Better Learning: Trajectories For Educators in Christian Schools
In this book, we want to maintain the interest of that audience of educators who want a no-nonsense, focussed title that picks up on a current issue - learning strategies - but is clearly differentiated from our first book, Teaching...
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In this book, we want to maintain the interest of that audience of educators who want a no-nonsense, focussed title that picks up on a current issue - learning strategies - but is clearly differentiated from our first book, Teaching Well, so that it will not be dismissed as a new title for an old book. Why 'better' rather than, say, 'best'? My wife's aunt, a Christian who had been involved in 'progressive' education all her life, having applied her principles, for example, to her headship of a Christian school in Canberra, after she died left money in her will for a book she had written she wanted to call 'A better classroom', which has now been published. She wanted her ideas to be seen as a step along the way. I, for one, would be put off by a book that claims more. Why 'trajectories', rather than, say, 'insights'? Apart from the fact that 'trajectories' differentiates this book from Teaching Well, it places emphasis on both the thinking side and the action side, an element that was much appreciated in our first book. Why define who the book is for by using 'educators in Christian schools' in the sub-title? There is much in this book that picks up matters of interest to those who are involved in a range of school systems and those who have an interest in education without being practitioners. Why is so much space given here to character formation? Because, to most of the practising educators writing here, this is more significant than any other feature of their education program. When educators contributing to this book are asked what they most want for their students, most give an answer that relates to character formation. Although one whole Part of the book is dedicated to this, with ground-breaking suggestions for measuring this area so difficult to assess, it permeates the whole book.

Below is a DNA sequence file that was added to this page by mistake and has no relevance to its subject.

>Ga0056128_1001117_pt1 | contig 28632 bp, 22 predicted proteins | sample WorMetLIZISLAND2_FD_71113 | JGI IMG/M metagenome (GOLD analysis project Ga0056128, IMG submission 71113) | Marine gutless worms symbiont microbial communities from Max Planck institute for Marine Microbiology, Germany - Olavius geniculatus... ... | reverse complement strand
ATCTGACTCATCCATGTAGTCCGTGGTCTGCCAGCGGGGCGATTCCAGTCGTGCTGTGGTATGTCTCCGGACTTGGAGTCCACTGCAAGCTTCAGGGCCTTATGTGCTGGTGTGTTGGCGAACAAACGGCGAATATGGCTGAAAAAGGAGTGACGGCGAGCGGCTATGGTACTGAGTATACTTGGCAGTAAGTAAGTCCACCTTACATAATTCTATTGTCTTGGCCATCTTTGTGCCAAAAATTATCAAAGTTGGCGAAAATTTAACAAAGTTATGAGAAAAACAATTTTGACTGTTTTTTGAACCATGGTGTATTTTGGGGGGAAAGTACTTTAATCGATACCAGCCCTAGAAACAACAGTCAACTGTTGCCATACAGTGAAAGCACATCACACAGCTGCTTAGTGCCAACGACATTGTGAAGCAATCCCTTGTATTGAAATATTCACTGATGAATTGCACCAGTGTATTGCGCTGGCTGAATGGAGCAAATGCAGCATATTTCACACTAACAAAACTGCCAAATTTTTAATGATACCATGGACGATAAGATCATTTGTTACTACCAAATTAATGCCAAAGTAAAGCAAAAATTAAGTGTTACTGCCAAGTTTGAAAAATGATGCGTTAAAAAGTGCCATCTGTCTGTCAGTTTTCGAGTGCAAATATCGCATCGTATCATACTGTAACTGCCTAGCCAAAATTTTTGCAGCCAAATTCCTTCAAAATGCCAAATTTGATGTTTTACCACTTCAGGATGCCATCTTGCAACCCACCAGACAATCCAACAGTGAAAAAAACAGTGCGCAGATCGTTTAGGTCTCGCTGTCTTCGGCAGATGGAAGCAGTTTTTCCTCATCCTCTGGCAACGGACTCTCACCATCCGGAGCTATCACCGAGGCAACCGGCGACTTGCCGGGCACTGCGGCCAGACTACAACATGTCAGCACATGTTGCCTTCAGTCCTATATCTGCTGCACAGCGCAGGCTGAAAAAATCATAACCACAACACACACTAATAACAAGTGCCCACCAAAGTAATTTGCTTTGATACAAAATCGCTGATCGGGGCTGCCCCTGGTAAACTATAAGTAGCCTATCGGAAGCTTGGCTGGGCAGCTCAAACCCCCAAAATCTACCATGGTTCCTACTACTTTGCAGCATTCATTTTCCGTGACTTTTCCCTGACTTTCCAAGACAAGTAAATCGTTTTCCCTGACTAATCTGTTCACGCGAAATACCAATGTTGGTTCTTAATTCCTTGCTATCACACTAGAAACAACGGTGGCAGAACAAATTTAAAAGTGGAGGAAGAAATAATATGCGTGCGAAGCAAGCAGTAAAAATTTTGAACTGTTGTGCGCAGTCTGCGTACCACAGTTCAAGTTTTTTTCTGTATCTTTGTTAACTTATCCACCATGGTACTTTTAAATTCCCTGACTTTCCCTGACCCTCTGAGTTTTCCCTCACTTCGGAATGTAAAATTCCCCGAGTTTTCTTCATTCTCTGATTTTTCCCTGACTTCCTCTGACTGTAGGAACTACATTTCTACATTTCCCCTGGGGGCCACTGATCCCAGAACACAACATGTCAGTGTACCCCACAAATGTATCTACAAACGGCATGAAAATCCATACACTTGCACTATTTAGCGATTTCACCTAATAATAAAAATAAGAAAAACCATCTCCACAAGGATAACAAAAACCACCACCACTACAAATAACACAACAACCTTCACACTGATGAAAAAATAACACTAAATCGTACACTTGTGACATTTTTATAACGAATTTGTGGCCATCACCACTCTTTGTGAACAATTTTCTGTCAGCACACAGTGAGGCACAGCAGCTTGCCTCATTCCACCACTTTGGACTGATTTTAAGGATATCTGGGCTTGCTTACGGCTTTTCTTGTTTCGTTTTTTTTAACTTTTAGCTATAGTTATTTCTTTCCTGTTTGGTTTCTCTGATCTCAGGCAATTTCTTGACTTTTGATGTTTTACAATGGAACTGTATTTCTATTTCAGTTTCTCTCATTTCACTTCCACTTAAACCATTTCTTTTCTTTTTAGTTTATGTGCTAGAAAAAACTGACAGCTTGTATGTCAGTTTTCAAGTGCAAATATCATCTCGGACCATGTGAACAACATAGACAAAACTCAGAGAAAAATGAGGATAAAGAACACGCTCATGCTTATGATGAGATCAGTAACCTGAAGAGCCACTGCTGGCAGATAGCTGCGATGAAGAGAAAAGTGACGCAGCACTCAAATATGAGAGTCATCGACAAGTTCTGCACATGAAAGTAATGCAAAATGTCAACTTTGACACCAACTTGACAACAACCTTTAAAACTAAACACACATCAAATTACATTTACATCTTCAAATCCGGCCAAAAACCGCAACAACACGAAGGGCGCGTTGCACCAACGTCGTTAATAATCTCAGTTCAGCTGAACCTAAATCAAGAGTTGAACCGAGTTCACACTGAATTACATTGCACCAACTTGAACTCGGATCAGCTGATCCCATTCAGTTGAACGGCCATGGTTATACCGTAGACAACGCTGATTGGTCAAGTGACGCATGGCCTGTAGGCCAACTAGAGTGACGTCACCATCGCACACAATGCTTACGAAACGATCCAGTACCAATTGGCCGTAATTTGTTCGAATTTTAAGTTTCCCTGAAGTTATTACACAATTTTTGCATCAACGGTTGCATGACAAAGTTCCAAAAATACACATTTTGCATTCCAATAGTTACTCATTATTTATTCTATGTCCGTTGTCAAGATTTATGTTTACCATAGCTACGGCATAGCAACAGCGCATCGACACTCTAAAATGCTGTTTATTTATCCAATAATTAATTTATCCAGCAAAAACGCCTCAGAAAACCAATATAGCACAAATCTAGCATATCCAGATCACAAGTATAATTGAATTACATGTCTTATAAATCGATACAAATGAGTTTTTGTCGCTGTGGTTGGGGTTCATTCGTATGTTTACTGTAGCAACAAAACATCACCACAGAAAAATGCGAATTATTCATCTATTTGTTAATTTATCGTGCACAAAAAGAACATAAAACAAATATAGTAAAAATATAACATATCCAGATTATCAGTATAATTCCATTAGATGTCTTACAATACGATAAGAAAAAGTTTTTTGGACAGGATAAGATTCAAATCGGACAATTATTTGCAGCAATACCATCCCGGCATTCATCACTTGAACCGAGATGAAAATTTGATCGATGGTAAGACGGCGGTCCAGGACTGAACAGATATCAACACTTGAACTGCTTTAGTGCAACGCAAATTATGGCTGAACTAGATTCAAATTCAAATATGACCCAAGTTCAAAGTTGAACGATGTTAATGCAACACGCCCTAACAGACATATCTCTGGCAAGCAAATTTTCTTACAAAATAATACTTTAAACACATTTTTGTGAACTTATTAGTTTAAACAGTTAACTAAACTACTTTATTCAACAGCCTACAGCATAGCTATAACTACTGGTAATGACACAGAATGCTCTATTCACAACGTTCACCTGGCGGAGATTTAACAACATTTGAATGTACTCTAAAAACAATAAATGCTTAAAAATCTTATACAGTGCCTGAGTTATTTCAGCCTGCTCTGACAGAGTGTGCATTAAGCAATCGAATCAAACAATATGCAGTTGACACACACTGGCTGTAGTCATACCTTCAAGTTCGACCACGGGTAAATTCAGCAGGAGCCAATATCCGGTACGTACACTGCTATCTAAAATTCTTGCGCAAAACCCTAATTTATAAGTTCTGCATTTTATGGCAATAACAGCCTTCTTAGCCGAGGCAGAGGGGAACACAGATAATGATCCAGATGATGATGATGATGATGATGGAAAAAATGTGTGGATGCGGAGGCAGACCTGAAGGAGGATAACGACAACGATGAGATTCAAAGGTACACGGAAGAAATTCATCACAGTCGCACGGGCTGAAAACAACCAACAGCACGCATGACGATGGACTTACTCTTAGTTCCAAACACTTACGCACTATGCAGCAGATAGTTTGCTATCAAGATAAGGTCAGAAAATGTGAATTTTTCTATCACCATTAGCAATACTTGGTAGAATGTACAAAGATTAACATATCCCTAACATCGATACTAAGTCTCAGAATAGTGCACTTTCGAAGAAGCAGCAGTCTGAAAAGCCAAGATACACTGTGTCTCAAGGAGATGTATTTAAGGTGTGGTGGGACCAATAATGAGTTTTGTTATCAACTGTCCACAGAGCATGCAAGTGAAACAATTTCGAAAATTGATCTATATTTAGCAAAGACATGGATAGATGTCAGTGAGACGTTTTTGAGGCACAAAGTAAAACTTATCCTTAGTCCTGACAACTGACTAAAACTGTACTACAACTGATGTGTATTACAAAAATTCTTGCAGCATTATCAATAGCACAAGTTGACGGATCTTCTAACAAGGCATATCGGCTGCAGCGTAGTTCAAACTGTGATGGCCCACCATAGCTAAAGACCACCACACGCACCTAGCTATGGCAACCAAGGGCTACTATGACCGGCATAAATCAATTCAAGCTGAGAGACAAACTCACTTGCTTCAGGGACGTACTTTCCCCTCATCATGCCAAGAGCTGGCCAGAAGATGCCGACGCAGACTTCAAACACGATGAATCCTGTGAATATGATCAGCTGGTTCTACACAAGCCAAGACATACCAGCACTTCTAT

"It is a delight to commend Better Learning, the sequel to Teaching Well, as another fine resource for Christian educators. In this volume we are invited to dig deeper into the various disciplines of the school curricula, so that learning is understood not merely as cataloguing and memorising facts, but seeing all facts as God's facts, recognising their connectivity, appreciating the unity and diversity of God's creation, and like Solomon, growing in wisdom, insight and understanding in every field of endeavour (1 Kings 4:29)."
- Glenn N Davies, Anglican Archbishop of Sydney, NSW
Tony George is trained in business leadership and theology, and worked in management consultancy, interests that became hallmarks of his career. After nine years as Head of Senior School at Pacific Hills Christian School Dural NSW, he became Principal of St Stephen's School Perth WA, a large multi-campus Uniting Church school, a position he held for five years. He was appointed Head of The King's School North Parramatta NSW in 2016.
John Collier is the Head of St Andrew's Cathedral School and St Andrew's Cathedral Gawura (Indigenous) School, Sydney, before which he was Principal of St Paul's Grammar School Penrith NSW. He has been Chair of AHISA (Association of Heads of Independent Schools of Australia), NSW/ACT, has been a member of the AHISA Board and is a member of the Anglican Education Commission of the Sydney Anglican Diocese.
Ken Goodlet has taught in NSW state and Christian schools, was an educator and school administrator in NSW and Malaysian Christian schools and was editor for an Australian Christian book publisher. He has written six published community histories.